Sports Gazette

The sports magazine brought to you by the next generation of sport writers

Keir Starmer backs calls for Nike to scrap new England football kit design

Sir Keir Starmer has appealed to Nike to change the colour of the St George’s Cross on England’s new football shirt to the traditional red after a row over its design. 

The new design shows an altered flag motif featuring a purple, blue, black and red cross on the back of the shirt.

The Labour leader says Nike should reconsider the design: “The flag is used by everybody, it is a unifier, it doesn’t need to be changed”, he told The Sun yesterday.

“We just need to be proud of it. I think they should just reconsider this and change it back.

“I’m not even sure they can properly explain why they thought they needed to change in the first place.”

Starmer also added that the shirts, which are retailing at £124.99 for adults and £119.99 for children, should have their prices reduced.

Embed from Getty Images

Prime minister Rishi Sunak said he “prefers the original” and the national flag is a “source of pride” and identity.

“When it comes to our national flags, we shouldn’t mess with them because they’re a source of pride, identity, who we are, and they’re perfect as they are,” he said.

On social media, the culture secretary Lucy Frazer said: “Fans should always come first, and it’s clear that this is not what fans want.”

“Our national heritage – including St George’s Cross – brings us together. Toying with it is pointless and unnecessary.”

Nike have no plans to recall or change the kit and have labelled it, “A playful update to unite and inspire.”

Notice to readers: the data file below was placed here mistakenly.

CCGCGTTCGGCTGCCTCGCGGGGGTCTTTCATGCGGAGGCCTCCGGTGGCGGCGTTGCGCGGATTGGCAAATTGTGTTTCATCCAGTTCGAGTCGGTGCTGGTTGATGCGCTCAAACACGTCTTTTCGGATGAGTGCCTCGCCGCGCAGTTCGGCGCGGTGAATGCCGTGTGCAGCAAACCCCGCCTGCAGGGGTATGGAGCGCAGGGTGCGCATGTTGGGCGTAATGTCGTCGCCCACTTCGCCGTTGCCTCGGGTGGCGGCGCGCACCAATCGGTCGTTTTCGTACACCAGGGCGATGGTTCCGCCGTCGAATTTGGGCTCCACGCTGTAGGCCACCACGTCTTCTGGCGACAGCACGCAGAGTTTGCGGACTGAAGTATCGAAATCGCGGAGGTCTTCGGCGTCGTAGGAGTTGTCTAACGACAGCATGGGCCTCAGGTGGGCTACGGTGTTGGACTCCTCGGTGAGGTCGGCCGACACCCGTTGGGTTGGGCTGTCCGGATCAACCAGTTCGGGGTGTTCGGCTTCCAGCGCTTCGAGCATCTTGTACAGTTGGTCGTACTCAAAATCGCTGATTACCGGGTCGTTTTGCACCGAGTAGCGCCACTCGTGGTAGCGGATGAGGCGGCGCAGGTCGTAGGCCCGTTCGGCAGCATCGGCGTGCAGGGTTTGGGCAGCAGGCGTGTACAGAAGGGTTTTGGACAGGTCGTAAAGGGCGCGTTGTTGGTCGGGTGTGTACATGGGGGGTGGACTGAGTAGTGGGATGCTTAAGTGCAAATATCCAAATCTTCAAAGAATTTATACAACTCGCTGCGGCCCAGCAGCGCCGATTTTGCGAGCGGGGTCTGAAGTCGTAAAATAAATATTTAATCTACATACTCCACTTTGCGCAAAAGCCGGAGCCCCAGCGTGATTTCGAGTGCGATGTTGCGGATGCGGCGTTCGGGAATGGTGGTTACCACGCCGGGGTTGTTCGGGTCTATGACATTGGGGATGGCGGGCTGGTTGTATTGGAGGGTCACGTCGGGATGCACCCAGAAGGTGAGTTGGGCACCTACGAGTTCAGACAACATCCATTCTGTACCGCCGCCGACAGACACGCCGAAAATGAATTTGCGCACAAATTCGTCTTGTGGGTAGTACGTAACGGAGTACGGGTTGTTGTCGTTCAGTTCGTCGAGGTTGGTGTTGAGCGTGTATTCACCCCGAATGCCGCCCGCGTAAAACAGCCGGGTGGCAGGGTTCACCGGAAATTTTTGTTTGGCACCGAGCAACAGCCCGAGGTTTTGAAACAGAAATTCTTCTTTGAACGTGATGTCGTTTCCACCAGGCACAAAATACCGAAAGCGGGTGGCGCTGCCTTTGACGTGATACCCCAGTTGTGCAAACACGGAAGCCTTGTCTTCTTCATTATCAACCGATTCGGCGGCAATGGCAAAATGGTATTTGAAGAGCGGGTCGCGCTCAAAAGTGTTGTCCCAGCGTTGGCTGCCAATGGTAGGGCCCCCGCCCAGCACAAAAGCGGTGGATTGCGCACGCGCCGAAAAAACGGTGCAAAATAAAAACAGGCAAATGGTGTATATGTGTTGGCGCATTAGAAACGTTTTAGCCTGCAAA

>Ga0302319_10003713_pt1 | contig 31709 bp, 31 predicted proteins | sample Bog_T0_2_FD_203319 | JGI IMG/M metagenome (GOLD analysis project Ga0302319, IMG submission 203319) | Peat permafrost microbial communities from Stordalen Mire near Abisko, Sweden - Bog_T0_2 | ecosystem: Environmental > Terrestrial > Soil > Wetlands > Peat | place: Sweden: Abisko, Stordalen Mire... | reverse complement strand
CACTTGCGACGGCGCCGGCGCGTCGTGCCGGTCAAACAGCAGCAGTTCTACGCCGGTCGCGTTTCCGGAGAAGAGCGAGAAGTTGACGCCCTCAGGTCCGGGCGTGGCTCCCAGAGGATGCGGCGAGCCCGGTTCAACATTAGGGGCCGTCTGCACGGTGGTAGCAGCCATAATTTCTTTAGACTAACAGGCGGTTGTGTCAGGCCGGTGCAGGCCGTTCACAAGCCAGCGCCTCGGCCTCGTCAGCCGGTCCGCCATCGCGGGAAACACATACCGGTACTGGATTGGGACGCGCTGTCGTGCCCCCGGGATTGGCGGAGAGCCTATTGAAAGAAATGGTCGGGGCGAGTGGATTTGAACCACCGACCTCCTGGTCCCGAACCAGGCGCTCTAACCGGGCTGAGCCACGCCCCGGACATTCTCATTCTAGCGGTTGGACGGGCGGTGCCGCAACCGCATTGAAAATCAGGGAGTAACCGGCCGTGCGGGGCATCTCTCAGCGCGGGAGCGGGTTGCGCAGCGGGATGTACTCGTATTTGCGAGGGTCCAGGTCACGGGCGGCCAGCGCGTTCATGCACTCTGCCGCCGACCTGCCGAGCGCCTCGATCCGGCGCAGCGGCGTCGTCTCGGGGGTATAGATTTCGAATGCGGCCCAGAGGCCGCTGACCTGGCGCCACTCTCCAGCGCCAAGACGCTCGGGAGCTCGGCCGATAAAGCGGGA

A spokesperson for the company defended the decision: “The England 2024 Home kit disrupts history with a modern take on a classic.

“The trim on the cuffs takes its cues from the training gear worn by England’s 1966 heroes, with a gradient of blues and reds topped with purple. The same colours also feature an interpretation of the flag of St George on the back of the collar.”

It is not the first time Nike have received criticism relating to England’s football shirts after it emerged they would not be selling a replica version of Mary Earps’ goalkeeper kit during the 2023 Women’s World Cup.

Replica kits of other Lionesses playing outfield were put on sale but hers was not included.

Nike eventually released the shirt, only for it to sell out in five minutes.

Shadow Attorney General Emily Thornberry has joined Starmer in criticising the new design: “You wouldn’t expect Nike to look at the Welsh flag and change the dragon to a pussycat,” she told Sky this morning.

Former UKIP and Brexit Party leader Nigel Farage, branded the design an “absolute joke”, saying on GB News, “It bears no relationship to the St George’s Cross whatsoever.” 

Lee Anderson, who recently defected from the Conservatives to Reform UK, told the Daily Express the decision was “virtue-signalling woke nonsense.”

In 2021, Anderson boycotted all of England’s games in the European Championship over players’ decision to take the knee before matches.

The MP for Ashfield in Nottinghamshire said that by taking the knee the England team was supporting a “political movement.”

He accused the FA and England team of making “a big mistake,” suggesting they “run the risk of becoming like the Labour party and that is having nothing in common with their traditional supporters”.

Despite Labour sitting comfortably in the polls, this interjection is their latest bid to appeal to voters who do not consider the party patriotic. 

A leaked strategy document in 2021 advised Labour to make use of the flag and veterans as part of a rebranding to help it win back the trust of disillusioned voters.

A Labour spokesperson at the time said: “You can call it whatever you want patriotism or whatever, but that’s what he [Starmer] stands for. The union flag represents a country that Labour wants to govern. 

“And the country that Keir Starmer wants to be prime minister of it is a symbol of the country we want to lead.

“That is the patriotism that drives our movement. It is fighting for a better country.”


  • Sam France

    Sam France is an avid tennis watcher and player, frequently found passionately raving about the WTA tour. Interested in all things sport, culture, and politics. A Chelsea fan, who is currently, albeit with significant reservation, trusting an alleged process.